I think we’d go back to Godfather. We had a good experience. I do wish they offered some Iranian food, since there are plenty of places to get burgers in Wiesbaden. I noticed they had a burger called the Tehran Burger, though. Maybe they’ll come up with some interesting twists of their burgers with Iran in mind… even though Godfather is meant to be an “American” restaurant. I won’t get the Tehran burger, because it has mushrooms on it, although I guess I could ask them to leave them off.

Below are some photos from today. We really enjoyed the weather. Wiesbaden is such a pretty town!

As we were leaving, the car ahead of us had trouble getting out of the newly refurbished garage. Bill was getting irritated by that… but then we ran into traffic due to the breaking up of a football (soccer) game. It was fun to watch all the men walking down the street with their plastic cups of beer.

We never did make it to the fest that prompted us to go out. I was thinking about hitting a wine stand or something, but decided I’d rather just come home and hang out with Noyzi. It was good to go out for awhile, though… especially since there were so many people celebrating life.

Maybe tomorrow, we’ll do something truly different. We’ll see…


Here’s blood in your eye!

Bill and I were thinking about going to Mainz today, since there’s a wine festival going on. I’m reminded of the cheery toast some people offer at such occasions… “Here’s mud in your eye!” I could definitely do that today.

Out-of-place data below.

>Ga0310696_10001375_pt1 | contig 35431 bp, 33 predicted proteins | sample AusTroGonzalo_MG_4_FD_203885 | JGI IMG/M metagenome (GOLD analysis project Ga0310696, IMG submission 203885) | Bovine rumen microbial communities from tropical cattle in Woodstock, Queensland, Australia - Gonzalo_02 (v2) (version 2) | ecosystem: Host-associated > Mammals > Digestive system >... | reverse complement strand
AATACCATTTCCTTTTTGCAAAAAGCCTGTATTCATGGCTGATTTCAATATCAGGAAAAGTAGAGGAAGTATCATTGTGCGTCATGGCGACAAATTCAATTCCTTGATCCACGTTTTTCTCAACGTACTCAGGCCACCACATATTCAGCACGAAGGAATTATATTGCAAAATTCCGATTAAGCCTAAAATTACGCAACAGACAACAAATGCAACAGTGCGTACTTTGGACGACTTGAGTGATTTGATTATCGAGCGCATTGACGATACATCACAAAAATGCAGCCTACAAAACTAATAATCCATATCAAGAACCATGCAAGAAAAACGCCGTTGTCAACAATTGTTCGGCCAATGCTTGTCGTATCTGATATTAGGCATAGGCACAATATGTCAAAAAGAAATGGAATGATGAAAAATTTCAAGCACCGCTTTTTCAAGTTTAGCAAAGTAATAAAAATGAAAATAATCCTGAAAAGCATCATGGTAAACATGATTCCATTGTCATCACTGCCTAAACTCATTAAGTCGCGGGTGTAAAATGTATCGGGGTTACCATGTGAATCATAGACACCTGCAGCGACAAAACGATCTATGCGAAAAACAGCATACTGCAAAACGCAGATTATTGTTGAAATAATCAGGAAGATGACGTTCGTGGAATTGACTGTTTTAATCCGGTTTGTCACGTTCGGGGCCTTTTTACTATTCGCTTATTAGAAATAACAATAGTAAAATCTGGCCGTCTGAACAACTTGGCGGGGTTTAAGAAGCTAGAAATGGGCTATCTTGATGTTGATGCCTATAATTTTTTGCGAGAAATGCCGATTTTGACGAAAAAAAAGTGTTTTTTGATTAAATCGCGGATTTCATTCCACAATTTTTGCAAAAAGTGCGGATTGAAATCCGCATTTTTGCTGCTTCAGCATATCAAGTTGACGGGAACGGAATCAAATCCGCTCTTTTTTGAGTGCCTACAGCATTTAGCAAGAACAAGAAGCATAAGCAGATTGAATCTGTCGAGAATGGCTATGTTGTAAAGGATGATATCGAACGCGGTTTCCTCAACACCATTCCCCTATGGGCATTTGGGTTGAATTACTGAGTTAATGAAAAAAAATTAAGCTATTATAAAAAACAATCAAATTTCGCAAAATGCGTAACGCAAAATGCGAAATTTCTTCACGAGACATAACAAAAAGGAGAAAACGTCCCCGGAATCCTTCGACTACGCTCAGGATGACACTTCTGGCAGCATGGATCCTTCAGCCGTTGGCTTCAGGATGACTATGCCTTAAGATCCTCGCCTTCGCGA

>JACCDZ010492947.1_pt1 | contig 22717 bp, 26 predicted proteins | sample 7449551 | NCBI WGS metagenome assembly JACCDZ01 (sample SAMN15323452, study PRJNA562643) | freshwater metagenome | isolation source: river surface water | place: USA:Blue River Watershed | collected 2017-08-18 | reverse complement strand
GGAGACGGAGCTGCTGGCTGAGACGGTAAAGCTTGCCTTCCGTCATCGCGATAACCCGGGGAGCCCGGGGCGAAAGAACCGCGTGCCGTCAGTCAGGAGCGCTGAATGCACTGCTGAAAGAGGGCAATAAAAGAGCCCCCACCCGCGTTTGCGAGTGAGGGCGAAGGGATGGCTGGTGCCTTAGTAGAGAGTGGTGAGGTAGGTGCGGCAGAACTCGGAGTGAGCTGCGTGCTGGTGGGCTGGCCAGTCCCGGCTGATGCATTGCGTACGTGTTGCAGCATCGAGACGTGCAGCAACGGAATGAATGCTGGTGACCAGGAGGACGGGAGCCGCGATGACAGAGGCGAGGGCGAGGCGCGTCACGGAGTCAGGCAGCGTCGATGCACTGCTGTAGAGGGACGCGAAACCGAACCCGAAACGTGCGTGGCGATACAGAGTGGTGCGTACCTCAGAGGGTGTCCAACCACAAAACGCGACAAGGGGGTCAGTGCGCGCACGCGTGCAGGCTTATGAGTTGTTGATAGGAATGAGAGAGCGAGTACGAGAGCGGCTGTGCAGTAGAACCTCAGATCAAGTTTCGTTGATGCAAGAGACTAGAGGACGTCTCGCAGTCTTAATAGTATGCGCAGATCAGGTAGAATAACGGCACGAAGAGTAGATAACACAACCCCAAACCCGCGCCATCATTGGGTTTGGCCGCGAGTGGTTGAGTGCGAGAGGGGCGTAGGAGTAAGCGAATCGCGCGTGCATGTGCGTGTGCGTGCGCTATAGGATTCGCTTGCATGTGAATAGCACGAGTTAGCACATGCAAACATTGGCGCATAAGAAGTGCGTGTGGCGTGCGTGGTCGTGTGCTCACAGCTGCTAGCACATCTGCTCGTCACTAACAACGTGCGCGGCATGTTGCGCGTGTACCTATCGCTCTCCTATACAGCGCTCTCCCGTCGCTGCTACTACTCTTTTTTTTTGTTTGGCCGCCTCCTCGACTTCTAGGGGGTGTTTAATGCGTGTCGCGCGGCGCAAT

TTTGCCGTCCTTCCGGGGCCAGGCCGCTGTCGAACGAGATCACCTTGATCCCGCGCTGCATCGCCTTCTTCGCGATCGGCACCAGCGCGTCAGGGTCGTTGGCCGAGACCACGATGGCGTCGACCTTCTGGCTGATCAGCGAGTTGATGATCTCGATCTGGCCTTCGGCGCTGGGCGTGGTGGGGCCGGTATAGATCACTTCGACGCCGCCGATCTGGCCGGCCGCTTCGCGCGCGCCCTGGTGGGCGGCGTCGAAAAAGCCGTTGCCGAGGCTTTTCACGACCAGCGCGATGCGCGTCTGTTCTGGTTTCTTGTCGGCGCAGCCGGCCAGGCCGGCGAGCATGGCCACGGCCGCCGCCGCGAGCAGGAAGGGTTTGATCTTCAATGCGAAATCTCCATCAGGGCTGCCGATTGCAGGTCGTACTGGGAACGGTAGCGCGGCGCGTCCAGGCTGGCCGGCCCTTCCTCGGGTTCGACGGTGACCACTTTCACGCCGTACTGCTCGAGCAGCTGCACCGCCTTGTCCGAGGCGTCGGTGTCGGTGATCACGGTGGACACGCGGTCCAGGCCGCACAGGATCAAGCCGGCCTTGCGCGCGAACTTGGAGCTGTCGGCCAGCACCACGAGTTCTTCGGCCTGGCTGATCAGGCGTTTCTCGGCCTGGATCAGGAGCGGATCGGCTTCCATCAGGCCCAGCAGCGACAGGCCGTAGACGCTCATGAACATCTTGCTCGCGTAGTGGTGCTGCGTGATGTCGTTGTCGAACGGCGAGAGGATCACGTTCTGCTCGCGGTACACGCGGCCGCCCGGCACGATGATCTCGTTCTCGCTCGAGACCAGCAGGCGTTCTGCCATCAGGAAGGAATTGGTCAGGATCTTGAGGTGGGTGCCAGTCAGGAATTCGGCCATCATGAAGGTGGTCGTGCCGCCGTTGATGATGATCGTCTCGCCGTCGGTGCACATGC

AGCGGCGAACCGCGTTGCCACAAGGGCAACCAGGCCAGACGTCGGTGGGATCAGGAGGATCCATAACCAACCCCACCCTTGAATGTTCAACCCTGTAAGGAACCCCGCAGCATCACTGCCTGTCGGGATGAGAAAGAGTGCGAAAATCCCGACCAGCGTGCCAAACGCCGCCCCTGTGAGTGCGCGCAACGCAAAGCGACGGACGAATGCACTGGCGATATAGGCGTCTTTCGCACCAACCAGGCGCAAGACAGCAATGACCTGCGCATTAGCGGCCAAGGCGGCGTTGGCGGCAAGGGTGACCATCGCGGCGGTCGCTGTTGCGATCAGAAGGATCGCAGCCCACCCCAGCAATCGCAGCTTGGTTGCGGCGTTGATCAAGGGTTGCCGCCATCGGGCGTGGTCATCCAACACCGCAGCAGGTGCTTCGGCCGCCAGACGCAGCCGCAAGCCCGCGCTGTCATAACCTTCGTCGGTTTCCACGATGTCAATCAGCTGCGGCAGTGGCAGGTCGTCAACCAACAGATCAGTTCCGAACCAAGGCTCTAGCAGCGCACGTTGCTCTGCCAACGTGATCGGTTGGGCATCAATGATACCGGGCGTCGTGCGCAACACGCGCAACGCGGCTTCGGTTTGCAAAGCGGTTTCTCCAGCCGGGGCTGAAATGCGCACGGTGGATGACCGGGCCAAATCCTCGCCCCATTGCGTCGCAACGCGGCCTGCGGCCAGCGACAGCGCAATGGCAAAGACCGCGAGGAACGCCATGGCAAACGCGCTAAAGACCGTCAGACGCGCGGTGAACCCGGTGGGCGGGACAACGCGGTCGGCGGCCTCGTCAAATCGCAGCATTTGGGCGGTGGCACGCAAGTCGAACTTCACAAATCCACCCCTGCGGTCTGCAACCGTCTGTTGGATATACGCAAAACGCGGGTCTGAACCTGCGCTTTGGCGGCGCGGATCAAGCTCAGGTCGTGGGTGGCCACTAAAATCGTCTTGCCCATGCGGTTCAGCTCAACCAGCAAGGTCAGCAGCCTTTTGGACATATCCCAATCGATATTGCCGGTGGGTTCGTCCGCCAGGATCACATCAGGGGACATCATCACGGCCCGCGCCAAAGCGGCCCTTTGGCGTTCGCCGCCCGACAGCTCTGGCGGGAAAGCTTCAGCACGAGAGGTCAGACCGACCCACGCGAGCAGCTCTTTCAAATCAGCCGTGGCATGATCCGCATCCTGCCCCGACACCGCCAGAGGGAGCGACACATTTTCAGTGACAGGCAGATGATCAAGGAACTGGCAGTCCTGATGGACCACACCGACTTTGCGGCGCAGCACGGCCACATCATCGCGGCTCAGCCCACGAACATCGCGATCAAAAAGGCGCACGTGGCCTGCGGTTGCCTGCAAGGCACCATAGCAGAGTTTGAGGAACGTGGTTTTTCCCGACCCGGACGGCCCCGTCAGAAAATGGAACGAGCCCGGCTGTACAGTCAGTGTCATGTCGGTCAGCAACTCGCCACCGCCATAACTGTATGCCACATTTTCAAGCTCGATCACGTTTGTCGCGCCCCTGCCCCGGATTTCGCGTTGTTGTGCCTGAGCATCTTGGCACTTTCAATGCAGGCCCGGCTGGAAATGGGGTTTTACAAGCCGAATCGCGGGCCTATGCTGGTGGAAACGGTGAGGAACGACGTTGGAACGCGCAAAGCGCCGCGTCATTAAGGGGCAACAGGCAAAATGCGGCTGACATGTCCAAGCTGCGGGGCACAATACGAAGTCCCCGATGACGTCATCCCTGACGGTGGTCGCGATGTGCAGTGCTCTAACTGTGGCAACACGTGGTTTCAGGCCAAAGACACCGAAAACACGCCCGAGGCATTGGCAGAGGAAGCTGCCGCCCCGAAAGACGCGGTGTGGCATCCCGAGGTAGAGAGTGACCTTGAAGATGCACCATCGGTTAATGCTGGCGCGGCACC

The only problem is, I somehow messed up my left eye with a subconjunctival hemorrhage. I don’t know how it happened, which the medical Web sites all tell me is not that unusual. Sometimes you can remember an actual incident that causes these things… and sometimes you can’t. I usually get this when I vomit, but I haven’t recently done that. I do cough and sneeze sometimes, and I read that this can happen after that. I wear contact lenses, and sometimes they can cause these bleeds. I also probably have high blood pressure by now… it runs in my family.

My left eye looks pretty bad. The side closest to my nose is all red. Unfortunately, there’s nothing that can be done to get rid of this condition, other than just wait for my body to absorb the blood. It could take up to a couple of weeks, although in my experience, it’s usually healed within a few days.

Yikes! My eye looks like this right now.

We might go to the wine festival anyway, in spite of my scary looking eyeball. Or maybe we’ll just stay home, like we did yesterday. Although the weather was beautiful, we decided to do yard work instead of going out among the masses. We cut the grass, trimmed the shrubs and the revived myrtle tree, and used the trimmer. The yard looks a lot better, although pretty soon, it’s going to be bare again. August is just about over. The summer flew by!

I suspect I may need to see a healthcare professional pretty soon… Whether or not I fulfill the need depends on how insistent Bill gets. I hate dealing with doctors. However, I think my gallbladder may be about ready to be yanked. Or maybe something else is wrong with me.